‘Your Children Are Unbelievably Strong and Loving. They Will Stand By You’

Renu was reluctant to tell her kids about her breast cancer diagnosis. But when she did, not only did both of them take the news well, they’ve provided her with priceless comfort and support.

Talking to Kids About Mom's Breast Cancer Diagnosis

Renu was reluctant to tell her two children she had breast cancer. When she did, she found it was the right thing for them — and for her.

Renuka (Renu) Sathe’s first reaction when she learned she had stage 1 breast cancer in late 2022 was concern for her two children. How could she share such scary news with 18-year-old Dhruv, who was immersed in college applications, and Anahita, who was only 8? Initially, Renu didn’t want to tell the kids at all. “I felt they would be broken or terrified, or they wouldn’t know how to process this,” she says.

Renu’s husband, Nikhil, was of a different mind — he felt the kids needed to know — so they compromised, agreeing not to say anything to the children until they had more information about Renu’s prognosis and treatment plan.

Once they’d had time to read up on Renu’s type and stage of breast cancer and get details from her doctors about what to expect from the chemotherapy she would be receiving, the Sathes were ready to talk to the kids. Because of the significant age difference between their son and daughter, Renu and Nikhil decided to tell them separately, starting with Dhruv. When they asked to speak to him in his room, Dhruv cracked a few jokes (Was he in trouble? Was his mom expecting?) and then asked his parents if they had good news or bad. Renu was straight with her answer. “It’s neither or both, however you want to choose,” she said. “I was diagnosed with breast cancer.”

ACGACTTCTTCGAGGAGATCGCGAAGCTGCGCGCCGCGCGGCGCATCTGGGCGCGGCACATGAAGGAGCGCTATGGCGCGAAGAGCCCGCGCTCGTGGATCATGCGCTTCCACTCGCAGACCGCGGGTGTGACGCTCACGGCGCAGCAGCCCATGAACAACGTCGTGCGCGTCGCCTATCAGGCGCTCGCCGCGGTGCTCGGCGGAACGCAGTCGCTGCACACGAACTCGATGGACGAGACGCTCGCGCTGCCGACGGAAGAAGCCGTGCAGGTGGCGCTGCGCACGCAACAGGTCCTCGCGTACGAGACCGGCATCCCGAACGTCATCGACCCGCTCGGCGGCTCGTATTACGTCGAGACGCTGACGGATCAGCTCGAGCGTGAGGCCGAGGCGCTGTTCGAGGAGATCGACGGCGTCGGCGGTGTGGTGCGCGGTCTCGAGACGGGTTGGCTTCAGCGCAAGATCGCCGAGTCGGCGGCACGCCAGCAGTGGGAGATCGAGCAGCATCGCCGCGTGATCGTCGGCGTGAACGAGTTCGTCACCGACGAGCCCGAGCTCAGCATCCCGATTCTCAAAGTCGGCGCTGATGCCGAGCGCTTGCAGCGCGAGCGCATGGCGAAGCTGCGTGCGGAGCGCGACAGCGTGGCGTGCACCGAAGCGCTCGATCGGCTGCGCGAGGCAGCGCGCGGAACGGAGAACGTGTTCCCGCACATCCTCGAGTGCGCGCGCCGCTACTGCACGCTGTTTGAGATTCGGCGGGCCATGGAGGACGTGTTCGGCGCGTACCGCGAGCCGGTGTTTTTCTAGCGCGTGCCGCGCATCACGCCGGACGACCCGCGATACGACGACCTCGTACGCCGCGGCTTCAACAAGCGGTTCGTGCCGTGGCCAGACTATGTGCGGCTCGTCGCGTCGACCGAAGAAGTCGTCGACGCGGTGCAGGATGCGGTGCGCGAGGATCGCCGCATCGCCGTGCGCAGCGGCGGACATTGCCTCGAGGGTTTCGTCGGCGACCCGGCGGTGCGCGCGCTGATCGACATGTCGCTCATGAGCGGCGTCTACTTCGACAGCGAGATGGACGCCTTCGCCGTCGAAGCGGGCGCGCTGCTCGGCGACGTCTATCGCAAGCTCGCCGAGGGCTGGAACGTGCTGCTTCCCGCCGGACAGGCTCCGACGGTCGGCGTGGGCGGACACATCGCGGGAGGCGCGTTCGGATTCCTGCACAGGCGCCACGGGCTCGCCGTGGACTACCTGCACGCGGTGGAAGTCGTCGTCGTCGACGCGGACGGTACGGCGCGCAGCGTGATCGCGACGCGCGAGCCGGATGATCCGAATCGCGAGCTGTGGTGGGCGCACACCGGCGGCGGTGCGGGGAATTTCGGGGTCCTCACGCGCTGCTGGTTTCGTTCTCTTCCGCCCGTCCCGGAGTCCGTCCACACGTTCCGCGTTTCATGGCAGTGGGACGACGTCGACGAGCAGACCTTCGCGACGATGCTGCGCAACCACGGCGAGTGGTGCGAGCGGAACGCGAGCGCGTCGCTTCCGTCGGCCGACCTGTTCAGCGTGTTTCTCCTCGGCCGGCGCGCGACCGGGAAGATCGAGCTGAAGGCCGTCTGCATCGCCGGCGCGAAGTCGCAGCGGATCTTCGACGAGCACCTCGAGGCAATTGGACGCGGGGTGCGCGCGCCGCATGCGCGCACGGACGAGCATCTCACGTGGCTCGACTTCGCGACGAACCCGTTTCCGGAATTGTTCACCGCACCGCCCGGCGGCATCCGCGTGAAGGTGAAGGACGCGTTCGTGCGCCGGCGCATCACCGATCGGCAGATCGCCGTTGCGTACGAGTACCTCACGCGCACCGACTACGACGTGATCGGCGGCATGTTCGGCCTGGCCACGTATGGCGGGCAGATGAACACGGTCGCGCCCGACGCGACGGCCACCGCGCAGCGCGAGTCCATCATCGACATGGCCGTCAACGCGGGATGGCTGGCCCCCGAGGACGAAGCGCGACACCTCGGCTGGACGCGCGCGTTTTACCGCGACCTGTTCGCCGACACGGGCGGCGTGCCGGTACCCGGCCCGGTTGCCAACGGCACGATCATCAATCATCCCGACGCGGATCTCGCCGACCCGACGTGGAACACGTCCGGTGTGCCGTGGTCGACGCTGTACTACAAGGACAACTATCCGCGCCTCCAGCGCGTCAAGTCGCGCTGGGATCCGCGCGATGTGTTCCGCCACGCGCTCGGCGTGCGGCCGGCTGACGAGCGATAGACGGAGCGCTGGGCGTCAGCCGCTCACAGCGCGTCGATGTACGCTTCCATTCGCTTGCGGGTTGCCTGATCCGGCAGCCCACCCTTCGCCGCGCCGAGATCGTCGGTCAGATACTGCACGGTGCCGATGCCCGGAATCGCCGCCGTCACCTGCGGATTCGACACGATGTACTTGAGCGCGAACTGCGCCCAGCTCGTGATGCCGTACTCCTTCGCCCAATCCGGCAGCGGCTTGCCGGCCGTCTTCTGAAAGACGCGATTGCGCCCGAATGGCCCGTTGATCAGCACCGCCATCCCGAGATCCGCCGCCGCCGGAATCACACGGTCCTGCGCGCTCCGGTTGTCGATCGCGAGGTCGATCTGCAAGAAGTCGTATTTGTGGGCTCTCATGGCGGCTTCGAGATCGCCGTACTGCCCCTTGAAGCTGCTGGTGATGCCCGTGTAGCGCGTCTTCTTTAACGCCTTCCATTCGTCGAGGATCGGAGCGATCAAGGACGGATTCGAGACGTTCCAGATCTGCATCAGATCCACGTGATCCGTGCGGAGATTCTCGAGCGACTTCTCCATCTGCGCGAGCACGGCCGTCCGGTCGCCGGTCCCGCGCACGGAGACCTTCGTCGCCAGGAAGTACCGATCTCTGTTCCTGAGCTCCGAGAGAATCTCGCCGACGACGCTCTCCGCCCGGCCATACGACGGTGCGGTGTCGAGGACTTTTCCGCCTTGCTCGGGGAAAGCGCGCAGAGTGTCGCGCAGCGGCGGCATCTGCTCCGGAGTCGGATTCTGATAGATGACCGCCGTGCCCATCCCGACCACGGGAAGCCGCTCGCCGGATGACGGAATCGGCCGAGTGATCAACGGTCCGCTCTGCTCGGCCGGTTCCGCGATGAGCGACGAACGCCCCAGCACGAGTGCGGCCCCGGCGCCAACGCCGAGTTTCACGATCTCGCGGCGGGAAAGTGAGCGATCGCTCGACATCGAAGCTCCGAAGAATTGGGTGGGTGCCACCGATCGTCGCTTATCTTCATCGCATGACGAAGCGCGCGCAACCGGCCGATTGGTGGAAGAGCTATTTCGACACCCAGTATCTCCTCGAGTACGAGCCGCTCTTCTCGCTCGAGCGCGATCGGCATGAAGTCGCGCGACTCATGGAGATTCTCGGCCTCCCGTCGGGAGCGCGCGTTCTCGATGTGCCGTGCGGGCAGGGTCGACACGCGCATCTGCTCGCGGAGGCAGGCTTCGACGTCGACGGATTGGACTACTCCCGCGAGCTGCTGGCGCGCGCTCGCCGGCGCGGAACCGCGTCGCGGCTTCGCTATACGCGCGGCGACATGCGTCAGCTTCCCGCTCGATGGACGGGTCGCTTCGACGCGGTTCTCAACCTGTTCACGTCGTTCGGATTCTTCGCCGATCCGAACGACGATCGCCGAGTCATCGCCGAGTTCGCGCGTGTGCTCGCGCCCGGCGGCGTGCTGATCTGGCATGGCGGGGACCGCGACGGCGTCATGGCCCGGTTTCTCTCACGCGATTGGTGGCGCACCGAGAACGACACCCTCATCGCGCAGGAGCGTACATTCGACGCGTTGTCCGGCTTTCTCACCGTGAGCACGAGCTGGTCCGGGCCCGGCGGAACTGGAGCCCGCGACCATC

She went on to explain it had been caught early and that she’d be having chemotherapy to treat it. To discourage him from getting false information about breast cancer online, she suggested he stick to the American Cancer Society website and invited him to come along to doctor’s appointments if he wanted.

Dhruv remembers his mom and dad stressing that he could come to them with any questions he might have, which he found reassuring. “That definitely made a big impact, just being able to go to them and ask them anything about this,” Dhruv says.

With Anahita, Renu and Nikhil weren’t as straightforward. In fact, they didn’t even use the word “cancer,” telling her only that her mom was going to have some treatment, without getting into why. They explained the treatment might make it hard for Renu to fight off a cold or COVID-19 infection and asked her to wear a mask at school.

But the effort to protect Anahita from scary news backfired. It wasn’t long before the precocious little girl picked up on signs around the house: a binder labeled “Cancer Center” and a special shampoo for people having chemo and radiation.

Finally, when Renu walked out the door for her first treatment, carrying a bag with “Cancer” written on it, Anahita let her sleuthing be known. She ran after her parents and asked why her dad was taking her mom somewhere she might catch cancer. Renu realized then that she needed to be honest with her daughter, even if she wasn’t as prepared to talk to Anahita as she had been with Dhruv.